DAEGU, South Korea – “Workforce in second-tier hospitals couldn’t keep up with numerous patients infected with the new coronavirus. So, Keimyung University Dongsan Hospital, a first-tier institution, has dispatched many medical workers there to stabilize the situation. If this becomes a long-term battle, however, medical professionals will be exhausted. I’m worried I might not be able to help relieve their fatigue.”
Cho Chi-heum, director of Keimyung University Dongsan Hospital, said so in an interview with Korea Biomedical Review at the hospital in Junggu, Daegu, on Friday. The hospital is one of the government-designated regional hospitals to treat COVID-19 patients.
|Cho Chi-heum, director of Keimyung University Dongsan Hospital and head of the COVID-19 emergency response headquarters of state-designated regional hospitals, speaks in an interview with Korea Biomedical Review last Friday.|
Since the government’s designation to treat COVID-19 patients on Feb. 23, the hospital has operated around the clock. The hospital initially received patients with mild symptoms but is now using its intensive care unit, too, with the recent rise of gravely ill patients.
As of Friday, the hospital with 307 sickbeds admitted 288 COVID-19 patients. On Sunday, it added 145 beds.
Cho, also the leader of the hospital’s emergency response headquarters as the control tower, oversees all the COVID-19 treatments. After the second-tier Daegu Dongsan Hospital became short of medical staff to treat COVID-19 patients, the first-class Keimyung University Dongsan Hospital dispatched medical workers.
“We sent infectious disease specialists and experienced nurses to establish the current system,” Cho said, adding that the second-tier hospital’s operation got more stabilized than the initial period of the virus outbreak.
However, physicians and nurses had to wear full protective gear weighing more than three kilograms to treat patients for over two weeks. Their physical and psychological strength ran out, and two nurses fainted.
“Because they have to move around with protective clothing on, they get wet all over the body and can’t have meals properly. It must be ㅍreally tough,” Cho said. “Everyone is working so hard, but two weeks of full-day labor will weaken them. They need a rotation. We have to prepare for a long-term fight.”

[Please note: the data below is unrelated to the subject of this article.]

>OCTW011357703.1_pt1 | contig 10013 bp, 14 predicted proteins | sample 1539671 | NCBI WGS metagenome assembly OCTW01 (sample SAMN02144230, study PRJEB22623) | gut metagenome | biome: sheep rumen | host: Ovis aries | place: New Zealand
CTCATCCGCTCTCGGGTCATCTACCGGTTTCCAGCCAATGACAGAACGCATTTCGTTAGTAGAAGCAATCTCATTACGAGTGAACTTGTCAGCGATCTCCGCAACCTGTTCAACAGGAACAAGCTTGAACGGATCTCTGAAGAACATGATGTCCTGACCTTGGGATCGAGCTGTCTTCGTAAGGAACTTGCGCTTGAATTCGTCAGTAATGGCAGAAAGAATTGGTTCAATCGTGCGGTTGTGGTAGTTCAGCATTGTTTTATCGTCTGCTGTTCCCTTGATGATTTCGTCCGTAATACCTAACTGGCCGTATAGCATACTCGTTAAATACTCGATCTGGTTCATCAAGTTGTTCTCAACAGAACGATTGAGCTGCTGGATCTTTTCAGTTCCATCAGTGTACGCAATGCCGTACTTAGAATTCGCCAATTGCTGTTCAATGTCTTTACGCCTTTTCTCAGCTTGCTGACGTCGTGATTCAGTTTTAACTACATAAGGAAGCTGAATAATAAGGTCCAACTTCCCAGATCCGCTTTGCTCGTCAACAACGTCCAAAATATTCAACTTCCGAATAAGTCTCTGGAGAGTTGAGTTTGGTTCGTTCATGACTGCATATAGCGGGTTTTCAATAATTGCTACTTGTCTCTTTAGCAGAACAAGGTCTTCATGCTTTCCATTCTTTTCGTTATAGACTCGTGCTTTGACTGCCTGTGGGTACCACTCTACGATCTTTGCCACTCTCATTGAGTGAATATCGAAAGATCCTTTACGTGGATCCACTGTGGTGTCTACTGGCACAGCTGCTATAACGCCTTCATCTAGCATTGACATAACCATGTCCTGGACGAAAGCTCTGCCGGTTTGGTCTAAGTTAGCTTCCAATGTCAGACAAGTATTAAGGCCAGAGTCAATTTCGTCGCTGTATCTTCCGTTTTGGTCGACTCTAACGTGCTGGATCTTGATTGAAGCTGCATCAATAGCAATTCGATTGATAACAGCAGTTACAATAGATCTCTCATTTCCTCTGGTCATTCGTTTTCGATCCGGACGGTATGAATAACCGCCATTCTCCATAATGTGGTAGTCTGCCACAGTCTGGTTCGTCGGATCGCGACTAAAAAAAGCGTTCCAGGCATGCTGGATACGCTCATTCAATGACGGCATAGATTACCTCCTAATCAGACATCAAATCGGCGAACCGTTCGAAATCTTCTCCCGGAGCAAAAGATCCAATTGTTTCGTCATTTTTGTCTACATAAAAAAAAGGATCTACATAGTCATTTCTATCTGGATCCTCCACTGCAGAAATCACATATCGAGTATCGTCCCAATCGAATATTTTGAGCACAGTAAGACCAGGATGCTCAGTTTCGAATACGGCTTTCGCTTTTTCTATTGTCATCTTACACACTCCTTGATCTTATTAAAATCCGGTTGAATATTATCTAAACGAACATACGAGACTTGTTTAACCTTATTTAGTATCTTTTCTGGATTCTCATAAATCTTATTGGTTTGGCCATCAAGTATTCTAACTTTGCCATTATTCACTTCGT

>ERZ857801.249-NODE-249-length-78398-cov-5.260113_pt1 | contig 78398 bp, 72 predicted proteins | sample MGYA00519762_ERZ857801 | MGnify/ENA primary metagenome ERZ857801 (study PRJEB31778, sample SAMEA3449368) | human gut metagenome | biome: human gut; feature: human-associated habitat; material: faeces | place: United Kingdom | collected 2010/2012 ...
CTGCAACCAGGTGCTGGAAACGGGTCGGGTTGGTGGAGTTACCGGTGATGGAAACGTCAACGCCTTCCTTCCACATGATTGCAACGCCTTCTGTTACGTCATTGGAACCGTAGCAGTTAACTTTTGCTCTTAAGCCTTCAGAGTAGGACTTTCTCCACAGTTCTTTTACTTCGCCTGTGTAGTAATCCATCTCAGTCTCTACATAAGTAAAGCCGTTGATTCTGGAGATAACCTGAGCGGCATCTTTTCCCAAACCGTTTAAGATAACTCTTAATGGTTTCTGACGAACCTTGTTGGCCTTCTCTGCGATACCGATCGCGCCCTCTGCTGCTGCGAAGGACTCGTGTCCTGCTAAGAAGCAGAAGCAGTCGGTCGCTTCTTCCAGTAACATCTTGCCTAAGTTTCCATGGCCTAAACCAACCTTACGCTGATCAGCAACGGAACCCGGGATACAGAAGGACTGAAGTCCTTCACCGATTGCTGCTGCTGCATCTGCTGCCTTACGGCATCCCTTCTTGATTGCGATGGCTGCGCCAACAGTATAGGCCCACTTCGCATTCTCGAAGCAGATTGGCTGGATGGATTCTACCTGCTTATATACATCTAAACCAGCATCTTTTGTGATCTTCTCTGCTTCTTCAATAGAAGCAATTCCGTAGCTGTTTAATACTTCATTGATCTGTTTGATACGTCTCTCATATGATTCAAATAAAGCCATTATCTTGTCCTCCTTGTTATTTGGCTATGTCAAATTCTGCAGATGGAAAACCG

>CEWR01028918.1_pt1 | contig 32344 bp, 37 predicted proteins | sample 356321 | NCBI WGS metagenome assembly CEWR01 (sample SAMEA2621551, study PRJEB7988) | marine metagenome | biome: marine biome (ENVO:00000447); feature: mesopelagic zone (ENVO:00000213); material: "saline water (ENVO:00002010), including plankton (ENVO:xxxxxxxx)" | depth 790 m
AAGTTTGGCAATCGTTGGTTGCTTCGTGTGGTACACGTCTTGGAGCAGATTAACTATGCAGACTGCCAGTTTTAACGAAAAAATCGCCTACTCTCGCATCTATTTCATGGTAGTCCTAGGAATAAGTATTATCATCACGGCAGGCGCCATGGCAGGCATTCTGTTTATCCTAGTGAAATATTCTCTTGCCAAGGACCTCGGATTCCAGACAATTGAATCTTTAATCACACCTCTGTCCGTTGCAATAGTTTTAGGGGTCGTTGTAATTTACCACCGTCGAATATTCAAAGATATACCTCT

The workload of healthcare workers even increased because of the newly added intensive care unit. The hospital cannot quickly transfer severe patients to other institutions because they could die during the transfer.
Although the hospital had sufficient sickbeds, it can hardly admit severe patients due to the lack of workforce and facilities, according to Cho. One nurse tends to 10 patients in general wards. In an ICU, however, one nurse has to care for one patient. That is why the hospital needs more nursing staff, he added.
For Keimyung University Dongsan Hospital, volunteering nurses are invaluable human resources. When a new volunteering nurse came to the hospital during the interview, Cho beamed welcoming the nurse.
“One nurse had a nursing license in Spain. Immediately after getting a Korean license this year, the nurse came to us to help. Another nurse volunteered to care for serious patients before leaving for the U.S.,” Cho said. Such support was a massive help for the hospital, he added.
Powered air-purifying respirator (PARP) helps nurses work longer. Still, the hospital has secured only half of the needed number, Choi said. He called for more support for PARPs.
Choi called on the government to encourage healthcare workers who are toiling with a sense of duty.
“Medical workers here are working day and night. They can’t go home because they worry they could infect their families, and they sleep in the hospital,” he said. “They can work hard because they have a commitment. I hope the government could encourage and reward them after the crisis ends.”
<© Korea Biomedical Review, All rights reserved.>